Part III Administrative Complaint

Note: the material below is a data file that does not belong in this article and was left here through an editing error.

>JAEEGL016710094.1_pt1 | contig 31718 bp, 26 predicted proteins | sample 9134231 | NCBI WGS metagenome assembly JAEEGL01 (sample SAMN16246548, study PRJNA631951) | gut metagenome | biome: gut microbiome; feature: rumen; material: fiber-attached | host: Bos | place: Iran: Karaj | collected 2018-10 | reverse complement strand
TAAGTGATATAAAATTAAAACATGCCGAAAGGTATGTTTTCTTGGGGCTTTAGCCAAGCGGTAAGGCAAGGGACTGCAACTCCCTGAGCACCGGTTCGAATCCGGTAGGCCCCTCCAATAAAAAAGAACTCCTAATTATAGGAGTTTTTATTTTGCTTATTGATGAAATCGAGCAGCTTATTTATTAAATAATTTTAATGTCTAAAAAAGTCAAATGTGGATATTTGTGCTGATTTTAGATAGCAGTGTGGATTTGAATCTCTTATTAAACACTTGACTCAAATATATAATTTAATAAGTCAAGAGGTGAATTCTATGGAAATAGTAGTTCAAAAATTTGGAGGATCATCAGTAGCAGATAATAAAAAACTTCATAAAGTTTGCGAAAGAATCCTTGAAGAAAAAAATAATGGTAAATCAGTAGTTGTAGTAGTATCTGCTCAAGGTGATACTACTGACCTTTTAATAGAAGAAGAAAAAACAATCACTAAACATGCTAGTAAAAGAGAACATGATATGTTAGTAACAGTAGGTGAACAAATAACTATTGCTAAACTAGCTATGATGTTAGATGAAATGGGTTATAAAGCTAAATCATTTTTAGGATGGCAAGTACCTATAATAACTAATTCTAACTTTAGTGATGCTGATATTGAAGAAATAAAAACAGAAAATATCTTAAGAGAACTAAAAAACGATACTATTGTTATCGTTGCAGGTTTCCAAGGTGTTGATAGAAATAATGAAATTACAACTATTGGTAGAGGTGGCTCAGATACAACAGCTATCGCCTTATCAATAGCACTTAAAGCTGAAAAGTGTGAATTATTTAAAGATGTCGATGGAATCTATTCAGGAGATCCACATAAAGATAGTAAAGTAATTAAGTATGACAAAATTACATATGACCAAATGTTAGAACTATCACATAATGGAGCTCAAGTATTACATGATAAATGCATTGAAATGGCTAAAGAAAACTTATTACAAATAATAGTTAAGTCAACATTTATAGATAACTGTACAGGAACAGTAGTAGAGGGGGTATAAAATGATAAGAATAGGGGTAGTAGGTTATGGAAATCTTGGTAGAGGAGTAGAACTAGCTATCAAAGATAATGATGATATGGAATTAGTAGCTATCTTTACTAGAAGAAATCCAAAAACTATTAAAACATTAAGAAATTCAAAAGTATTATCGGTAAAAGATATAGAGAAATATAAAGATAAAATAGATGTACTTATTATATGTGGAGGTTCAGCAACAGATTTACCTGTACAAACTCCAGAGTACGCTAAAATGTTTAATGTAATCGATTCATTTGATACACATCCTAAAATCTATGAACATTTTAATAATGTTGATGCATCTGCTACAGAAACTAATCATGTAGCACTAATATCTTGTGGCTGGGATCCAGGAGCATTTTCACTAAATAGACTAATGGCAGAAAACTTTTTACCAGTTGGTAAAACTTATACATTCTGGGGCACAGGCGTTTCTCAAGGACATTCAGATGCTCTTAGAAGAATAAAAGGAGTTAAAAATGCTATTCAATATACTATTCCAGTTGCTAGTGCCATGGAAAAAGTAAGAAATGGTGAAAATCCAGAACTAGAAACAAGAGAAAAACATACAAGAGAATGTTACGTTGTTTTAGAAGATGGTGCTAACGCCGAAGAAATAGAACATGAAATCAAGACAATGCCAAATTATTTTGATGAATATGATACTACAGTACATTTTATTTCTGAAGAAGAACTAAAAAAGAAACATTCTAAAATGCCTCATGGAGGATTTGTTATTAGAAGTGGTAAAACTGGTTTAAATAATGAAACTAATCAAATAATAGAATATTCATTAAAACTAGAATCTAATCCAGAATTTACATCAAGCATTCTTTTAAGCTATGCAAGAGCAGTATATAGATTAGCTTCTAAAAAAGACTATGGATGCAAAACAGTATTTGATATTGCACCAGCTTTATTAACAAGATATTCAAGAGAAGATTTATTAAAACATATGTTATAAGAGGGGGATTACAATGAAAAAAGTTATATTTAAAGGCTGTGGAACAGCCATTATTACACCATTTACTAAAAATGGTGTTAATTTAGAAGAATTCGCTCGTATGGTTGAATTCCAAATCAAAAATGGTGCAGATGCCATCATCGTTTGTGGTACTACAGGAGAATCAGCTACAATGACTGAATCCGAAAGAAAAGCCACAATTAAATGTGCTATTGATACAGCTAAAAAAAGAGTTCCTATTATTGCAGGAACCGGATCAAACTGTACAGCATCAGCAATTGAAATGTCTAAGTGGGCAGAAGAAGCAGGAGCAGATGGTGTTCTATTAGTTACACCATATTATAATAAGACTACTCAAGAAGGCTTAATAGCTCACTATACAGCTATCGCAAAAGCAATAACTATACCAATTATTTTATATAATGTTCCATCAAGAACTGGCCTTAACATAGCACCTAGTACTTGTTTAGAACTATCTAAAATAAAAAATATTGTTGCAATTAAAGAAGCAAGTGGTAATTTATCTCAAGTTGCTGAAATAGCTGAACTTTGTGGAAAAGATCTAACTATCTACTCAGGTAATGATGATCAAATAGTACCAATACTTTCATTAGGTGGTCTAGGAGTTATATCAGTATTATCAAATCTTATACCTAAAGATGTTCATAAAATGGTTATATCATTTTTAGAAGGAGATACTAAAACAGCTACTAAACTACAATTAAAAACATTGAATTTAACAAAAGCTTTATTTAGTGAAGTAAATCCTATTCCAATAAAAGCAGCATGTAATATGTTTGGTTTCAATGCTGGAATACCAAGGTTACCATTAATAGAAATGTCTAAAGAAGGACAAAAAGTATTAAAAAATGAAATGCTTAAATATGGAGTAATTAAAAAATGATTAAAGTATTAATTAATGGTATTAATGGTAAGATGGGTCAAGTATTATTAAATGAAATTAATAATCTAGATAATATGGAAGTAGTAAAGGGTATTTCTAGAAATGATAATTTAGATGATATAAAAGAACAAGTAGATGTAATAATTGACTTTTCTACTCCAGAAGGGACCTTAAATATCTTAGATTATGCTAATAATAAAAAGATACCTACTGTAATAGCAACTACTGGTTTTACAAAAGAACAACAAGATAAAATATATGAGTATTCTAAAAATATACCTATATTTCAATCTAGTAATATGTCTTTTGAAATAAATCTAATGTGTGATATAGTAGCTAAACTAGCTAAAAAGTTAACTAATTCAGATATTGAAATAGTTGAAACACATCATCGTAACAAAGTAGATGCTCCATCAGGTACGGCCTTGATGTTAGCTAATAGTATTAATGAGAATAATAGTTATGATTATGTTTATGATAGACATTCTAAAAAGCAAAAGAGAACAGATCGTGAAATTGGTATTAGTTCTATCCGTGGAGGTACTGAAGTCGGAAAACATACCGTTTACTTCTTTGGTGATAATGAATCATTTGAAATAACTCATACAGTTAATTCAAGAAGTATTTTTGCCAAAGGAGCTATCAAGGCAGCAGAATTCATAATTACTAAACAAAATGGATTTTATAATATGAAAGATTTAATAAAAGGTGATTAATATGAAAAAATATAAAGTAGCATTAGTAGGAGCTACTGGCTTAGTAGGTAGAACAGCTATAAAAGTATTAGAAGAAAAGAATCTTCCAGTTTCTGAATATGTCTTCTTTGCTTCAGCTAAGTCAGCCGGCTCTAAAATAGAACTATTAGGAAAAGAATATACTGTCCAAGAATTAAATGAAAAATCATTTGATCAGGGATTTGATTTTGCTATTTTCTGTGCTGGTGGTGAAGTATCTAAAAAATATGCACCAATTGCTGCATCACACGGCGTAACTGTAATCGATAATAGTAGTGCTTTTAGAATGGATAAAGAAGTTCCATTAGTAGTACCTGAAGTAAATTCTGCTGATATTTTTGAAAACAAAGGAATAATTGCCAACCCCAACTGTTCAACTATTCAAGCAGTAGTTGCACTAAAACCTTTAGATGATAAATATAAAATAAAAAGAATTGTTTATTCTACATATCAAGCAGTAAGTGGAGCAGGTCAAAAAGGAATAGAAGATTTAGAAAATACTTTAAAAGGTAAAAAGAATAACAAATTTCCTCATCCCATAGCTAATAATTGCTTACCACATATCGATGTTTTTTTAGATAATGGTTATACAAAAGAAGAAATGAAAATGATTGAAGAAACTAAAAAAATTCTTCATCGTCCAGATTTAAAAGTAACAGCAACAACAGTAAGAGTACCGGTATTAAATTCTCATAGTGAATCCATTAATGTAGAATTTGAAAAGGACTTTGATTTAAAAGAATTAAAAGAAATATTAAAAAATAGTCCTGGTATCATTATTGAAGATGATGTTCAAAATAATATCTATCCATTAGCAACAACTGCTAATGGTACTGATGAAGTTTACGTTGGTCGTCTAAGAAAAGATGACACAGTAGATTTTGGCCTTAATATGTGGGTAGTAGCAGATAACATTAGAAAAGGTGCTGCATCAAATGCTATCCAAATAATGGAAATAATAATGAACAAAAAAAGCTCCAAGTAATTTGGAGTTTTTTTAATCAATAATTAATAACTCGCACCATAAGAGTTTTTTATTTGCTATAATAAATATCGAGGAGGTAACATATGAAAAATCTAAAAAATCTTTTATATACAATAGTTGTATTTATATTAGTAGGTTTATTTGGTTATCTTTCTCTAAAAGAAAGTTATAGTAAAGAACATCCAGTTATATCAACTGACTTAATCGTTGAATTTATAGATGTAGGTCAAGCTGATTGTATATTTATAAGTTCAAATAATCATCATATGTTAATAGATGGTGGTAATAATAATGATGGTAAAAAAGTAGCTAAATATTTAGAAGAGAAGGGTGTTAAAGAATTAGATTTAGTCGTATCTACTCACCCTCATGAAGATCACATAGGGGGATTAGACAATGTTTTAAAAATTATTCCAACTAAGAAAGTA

(August 2007), the Commission ruled that Evanston Northwestern Healthcare Corp.’s 2000 acquisition of Highland Park Hospital was anticompetitive and resulted in higher prices for acute care inpatient hospital services in parts of Chicago’s northern suburbs. The Commission concluded that in this “highly unusual case,” divestiture, the remedy imposed by the administrative law judge, would be too costly and potentially risky and instead imposed a conduct remedy. The Commission’s order requires Evanston to set up two separate and independent contract negotiation teams to bargain with managed care organizations to revive competition between Evanston’s two hospitals and the Highland Park hospital. In an initial Decision dated October 17, 2005 the Administrative law judge found that Evanston Northwest Healthcare Corporation’s acquisition of an important competitor, Highland Park Hospital, resulted in higher prices and substantially lessened competition for acute care inpatient services in parts of Chicago’s northwestern suburbs. The Administrative law judge found that the evidence established that the merged hospital exercised its enhanced post-merger market power to obtain price increases significantly above its premerger prices and substantially larger than price increases obtained by comparable hospitals. The ALJ also found that the evidence ruled out explanations for the price increase, other that the exercise of market power. The ALJ entered an order that would require the divestiture of the acquired hospital. The hospital’s appeal of the ALJ’s decision and order requiring divestiture of Highland Park Hospital is now pending before the Commission. On February 10, 2004 the Commission issued an administrative complaint alleging that following Evanston Northwestern Healthcare Corporation's acquisition of Highland Park Hospital prices charged to health insurers for medical services increased and, therefore, higher costs for health insurance were passed on to consumers of hospital services in the Cook and Lake counties of Illinois. The complaint also alleges that a physicians group affiliated with both hospitals, Highland Park Independent Physician Group, negotiated prices for physicians on staff at Evanston as well as for several hundred independent physicians not affiliated with either hospital. According to the complaint, these actions constitute illegal price fixing among competing physicians or physician groups and deny consumers the benefits of competition in physician services. In May, 2005, the Commission approved a final consent order to resolve a separate count in the complaint involving alleged price fixing by doctors associated with the two hospitals.